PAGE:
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We covered the waterfront.
The room's packed. Never knew so many students at the U. of C. cared so much about reefer.
First question: Who plays the better stoner—Jeff Bridges in The Big Lebowski or Brad Pitt in True Romance?
Just kidding, though I think we'll all agree that would make a fascinating topic for debate.
No, we're there to talk about marijuana laws and enforcement in the wider context of our criminal justice system.
Or, how come everyone smokes it, but only blacks get busted?
Or, why spend a freaking fortune to wage a war on marijuana that no one supports?
Well, according to Mick, Anita Alvarez supports it.
But she's the state's attorney. If you stop locking up people for smoking reefer, then what will her prosecutors do with their time?
Which leads us to the most obvious question of all: If hardly anyone wants to wage war on marijuana, why are we waging it?
Good question. For which there are many answers, none of them logical. Like....
Liberal politicians are too cautious to take a stand.
Or baby boomer parents worry that legalizing reefer will encourage their kids to smoke it, as if they aren't already smoking it.
Or, the lock-them-up policy is so much fun—why stop now?
This being the University of Chicago, the room's filled with really smart students who ask great questions. The economist on the panel—Jim Leitzel—knows more about prohibition and drug policy than any man alive.
This man should be making federal drug policy, people.
A reporter for the Chicago Maroon, the student newspaper, wrote an article about the talk and a photographer took a picture.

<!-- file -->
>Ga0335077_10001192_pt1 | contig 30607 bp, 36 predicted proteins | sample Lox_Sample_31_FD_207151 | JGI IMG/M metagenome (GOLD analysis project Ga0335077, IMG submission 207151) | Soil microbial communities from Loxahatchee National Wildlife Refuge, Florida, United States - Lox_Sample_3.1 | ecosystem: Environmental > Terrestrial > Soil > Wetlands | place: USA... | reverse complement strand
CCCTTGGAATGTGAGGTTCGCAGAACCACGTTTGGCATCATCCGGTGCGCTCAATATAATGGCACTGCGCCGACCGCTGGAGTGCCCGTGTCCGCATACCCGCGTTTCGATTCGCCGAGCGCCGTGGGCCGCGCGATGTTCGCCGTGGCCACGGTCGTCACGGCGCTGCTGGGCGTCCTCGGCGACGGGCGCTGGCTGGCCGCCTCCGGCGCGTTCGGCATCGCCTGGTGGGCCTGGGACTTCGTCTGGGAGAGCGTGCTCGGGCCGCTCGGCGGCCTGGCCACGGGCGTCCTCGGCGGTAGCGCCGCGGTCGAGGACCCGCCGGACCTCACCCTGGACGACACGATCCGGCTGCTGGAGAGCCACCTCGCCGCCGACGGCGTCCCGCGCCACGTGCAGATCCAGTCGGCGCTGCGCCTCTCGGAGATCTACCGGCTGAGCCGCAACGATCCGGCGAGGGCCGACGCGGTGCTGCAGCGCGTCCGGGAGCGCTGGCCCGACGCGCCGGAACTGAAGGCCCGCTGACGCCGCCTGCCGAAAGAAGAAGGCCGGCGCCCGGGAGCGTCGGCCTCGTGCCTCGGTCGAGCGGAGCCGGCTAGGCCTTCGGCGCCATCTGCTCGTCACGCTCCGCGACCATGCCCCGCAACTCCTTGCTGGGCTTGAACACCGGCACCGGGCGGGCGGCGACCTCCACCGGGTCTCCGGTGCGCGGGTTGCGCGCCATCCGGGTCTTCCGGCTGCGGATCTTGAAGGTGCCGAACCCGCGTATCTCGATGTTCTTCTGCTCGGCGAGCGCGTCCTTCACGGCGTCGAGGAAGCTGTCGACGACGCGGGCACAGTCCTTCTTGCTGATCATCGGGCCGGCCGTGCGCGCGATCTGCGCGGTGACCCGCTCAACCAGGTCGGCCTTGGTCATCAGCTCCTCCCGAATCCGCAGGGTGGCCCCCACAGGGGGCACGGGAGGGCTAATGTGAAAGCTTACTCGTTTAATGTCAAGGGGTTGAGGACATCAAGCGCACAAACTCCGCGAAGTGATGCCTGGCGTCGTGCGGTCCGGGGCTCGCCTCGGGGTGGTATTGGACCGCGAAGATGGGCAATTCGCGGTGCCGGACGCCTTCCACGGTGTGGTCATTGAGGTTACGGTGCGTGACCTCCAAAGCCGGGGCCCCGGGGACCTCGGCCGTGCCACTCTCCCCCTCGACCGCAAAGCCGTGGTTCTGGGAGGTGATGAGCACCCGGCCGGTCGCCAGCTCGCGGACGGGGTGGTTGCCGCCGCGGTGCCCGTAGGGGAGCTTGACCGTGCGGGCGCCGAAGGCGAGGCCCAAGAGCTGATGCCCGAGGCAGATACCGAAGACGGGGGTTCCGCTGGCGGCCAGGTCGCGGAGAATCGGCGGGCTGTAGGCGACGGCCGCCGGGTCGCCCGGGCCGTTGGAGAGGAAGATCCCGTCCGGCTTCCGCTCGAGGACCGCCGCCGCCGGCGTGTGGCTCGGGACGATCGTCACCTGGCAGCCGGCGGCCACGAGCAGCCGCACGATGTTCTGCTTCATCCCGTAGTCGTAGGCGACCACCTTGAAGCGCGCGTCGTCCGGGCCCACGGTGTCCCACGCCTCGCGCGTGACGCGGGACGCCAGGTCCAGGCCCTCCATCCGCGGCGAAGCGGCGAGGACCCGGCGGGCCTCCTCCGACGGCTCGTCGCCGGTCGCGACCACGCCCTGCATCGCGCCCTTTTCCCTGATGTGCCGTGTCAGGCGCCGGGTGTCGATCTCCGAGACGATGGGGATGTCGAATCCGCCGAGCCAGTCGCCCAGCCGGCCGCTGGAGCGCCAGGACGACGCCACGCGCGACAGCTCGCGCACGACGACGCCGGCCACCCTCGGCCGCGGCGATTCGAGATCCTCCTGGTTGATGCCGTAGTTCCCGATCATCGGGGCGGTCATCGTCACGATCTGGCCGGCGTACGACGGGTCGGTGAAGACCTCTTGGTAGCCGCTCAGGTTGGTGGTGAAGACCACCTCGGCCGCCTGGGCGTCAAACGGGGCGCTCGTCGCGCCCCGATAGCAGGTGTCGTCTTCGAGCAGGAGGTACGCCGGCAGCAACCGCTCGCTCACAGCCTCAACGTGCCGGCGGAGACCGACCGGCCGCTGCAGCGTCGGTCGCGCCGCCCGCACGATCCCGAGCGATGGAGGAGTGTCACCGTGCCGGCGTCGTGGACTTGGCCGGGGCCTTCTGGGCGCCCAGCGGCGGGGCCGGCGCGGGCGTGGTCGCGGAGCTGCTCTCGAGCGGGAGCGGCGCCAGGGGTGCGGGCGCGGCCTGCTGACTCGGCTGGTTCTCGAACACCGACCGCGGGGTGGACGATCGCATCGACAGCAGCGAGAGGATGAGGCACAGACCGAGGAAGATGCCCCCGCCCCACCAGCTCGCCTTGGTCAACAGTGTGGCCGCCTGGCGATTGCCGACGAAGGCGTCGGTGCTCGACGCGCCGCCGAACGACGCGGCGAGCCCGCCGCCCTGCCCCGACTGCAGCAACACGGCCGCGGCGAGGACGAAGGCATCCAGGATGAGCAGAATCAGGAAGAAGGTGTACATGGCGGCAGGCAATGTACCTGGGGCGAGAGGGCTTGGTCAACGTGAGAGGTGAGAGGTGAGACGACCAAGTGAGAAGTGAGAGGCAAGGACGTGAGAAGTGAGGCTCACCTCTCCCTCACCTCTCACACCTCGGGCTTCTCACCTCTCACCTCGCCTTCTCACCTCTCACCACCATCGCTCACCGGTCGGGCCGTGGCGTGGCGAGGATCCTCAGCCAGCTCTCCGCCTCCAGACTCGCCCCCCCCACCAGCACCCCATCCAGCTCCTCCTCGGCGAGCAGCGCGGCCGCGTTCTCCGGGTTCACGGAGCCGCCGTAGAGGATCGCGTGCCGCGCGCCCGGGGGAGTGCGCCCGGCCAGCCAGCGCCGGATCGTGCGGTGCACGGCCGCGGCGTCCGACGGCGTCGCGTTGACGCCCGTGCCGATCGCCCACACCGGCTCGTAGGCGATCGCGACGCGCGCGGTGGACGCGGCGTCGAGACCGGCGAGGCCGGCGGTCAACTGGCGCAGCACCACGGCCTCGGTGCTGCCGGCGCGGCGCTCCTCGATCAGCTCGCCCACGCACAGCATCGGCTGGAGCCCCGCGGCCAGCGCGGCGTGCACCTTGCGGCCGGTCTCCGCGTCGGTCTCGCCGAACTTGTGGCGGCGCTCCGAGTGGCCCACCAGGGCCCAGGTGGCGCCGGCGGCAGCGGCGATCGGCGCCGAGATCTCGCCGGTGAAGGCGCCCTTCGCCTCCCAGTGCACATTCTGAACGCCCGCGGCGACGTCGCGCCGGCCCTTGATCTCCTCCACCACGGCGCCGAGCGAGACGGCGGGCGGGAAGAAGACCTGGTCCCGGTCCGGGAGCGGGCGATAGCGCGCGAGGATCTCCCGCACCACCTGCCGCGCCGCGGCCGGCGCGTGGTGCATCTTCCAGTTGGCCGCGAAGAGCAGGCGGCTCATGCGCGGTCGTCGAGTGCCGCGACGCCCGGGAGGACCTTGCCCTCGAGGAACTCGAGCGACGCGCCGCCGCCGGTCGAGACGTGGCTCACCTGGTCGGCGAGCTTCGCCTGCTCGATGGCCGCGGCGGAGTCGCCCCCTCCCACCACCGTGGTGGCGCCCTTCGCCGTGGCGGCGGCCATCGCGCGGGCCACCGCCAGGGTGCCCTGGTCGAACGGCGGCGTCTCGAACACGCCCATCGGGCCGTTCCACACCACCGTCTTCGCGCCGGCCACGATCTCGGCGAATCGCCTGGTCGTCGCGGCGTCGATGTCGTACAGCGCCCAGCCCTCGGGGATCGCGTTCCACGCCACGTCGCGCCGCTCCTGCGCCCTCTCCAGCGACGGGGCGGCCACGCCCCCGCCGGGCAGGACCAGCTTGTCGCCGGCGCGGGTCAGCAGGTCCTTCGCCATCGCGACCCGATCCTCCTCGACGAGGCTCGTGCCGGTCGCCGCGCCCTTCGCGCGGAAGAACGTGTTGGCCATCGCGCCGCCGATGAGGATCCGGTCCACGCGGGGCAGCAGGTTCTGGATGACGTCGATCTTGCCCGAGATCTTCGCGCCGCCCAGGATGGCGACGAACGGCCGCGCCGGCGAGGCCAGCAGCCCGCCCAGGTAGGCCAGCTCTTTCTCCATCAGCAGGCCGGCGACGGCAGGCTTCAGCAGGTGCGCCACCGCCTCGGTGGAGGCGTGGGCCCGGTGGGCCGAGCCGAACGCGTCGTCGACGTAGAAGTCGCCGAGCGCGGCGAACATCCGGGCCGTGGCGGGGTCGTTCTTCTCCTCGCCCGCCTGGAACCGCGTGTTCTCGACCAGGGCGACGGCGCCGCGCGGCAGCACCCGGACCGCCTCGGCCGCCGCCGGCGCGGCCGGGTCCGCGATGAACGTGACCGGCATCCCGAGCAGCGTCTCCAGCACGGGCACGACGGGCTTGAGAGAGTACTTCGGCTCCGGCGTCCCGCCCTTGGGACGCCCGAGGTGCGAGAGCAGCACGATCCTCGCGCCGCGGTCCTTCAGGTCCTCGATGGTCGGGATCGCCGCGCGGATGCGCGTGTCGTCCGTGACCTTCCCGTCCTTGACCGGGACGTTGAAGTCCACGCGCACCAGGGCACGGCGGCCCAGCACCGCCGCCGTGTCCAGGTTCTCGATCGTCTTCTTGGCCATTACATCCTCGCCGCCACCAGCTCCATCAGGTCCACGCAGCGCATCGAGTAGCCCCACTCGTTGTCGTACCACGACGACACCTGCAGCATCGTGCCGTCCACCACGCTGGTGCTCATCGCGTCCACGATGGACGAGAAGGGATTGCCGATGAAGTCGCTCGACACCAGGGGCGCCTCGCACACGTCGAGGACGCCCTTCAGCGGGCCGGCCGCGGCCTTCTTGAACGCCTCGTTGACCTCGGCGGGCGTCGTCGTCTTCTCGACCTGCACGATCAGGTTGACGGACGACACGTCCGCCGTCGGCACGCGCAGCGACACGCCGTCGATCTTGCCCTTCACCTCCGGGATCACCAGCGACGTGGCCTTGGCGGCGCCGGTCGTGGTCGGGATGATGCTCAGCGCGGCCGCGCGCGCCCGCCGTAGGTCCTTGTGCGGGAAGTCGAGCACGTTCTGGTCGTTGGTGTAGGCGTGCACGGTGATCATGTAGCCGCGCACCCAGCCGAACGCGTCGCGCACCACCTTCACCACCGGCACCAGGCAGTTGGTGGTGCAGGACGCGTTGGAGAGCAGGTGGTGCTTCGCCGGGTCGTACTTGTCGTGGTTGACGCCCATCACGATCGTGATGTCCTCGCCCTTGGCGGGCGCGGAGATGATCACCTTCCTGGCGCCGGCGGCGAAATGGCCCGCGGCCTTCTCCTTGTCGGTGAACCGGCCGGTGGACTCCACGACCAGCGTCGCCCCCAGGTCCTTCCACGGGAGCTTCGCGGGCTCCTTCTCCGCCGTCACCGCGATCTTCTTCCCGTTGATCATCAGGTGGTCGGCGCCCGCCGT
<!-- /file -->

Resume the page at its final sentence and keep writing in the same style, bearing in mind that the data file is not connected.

I look appropriately professorial, what with my new glasses and everything.
At the end of the talk, Mick asked for a show of hands: Who's opposed to legalization?
At least, I think it's Mick who asked that question. According to the article in the Maroon, I asked it. Not that it matters—we're together so much, sometimes I don't know the difference between the two of us. For the record, I'm the older one. In fact, I'm so old—I'm even older than our mayor.
Speaking of liberal politicians who are too cautious to take a stand.
By the way, not one hand goes up in response to Mick's question.
Now that surprises me. I had thought that the University of Chicago—once the home of U.S. Supreme Court Justice Antonin Scalia—would fill a room with students who support tough marijuana laws.
But, as one student explains to me, U. of C. conservatives are not social conservatives so much as free market ones. Think Ron Paul as opposed to Rick Santorum.
And free-market conservatives have been for the legalization of marijuana since, like, forever.
They're also for things like deregulation and tax breaks for the richest of the rich—widely supported by lawmakers everywhere.
So the real nutty free market stuff becomes the law of the land while marijuana remains largely illegal.
Like I said, none of this makes any sense.
Well, anyway, can't figure it all out in just one night. Thanks for inviting us to talk about it, U. of C.!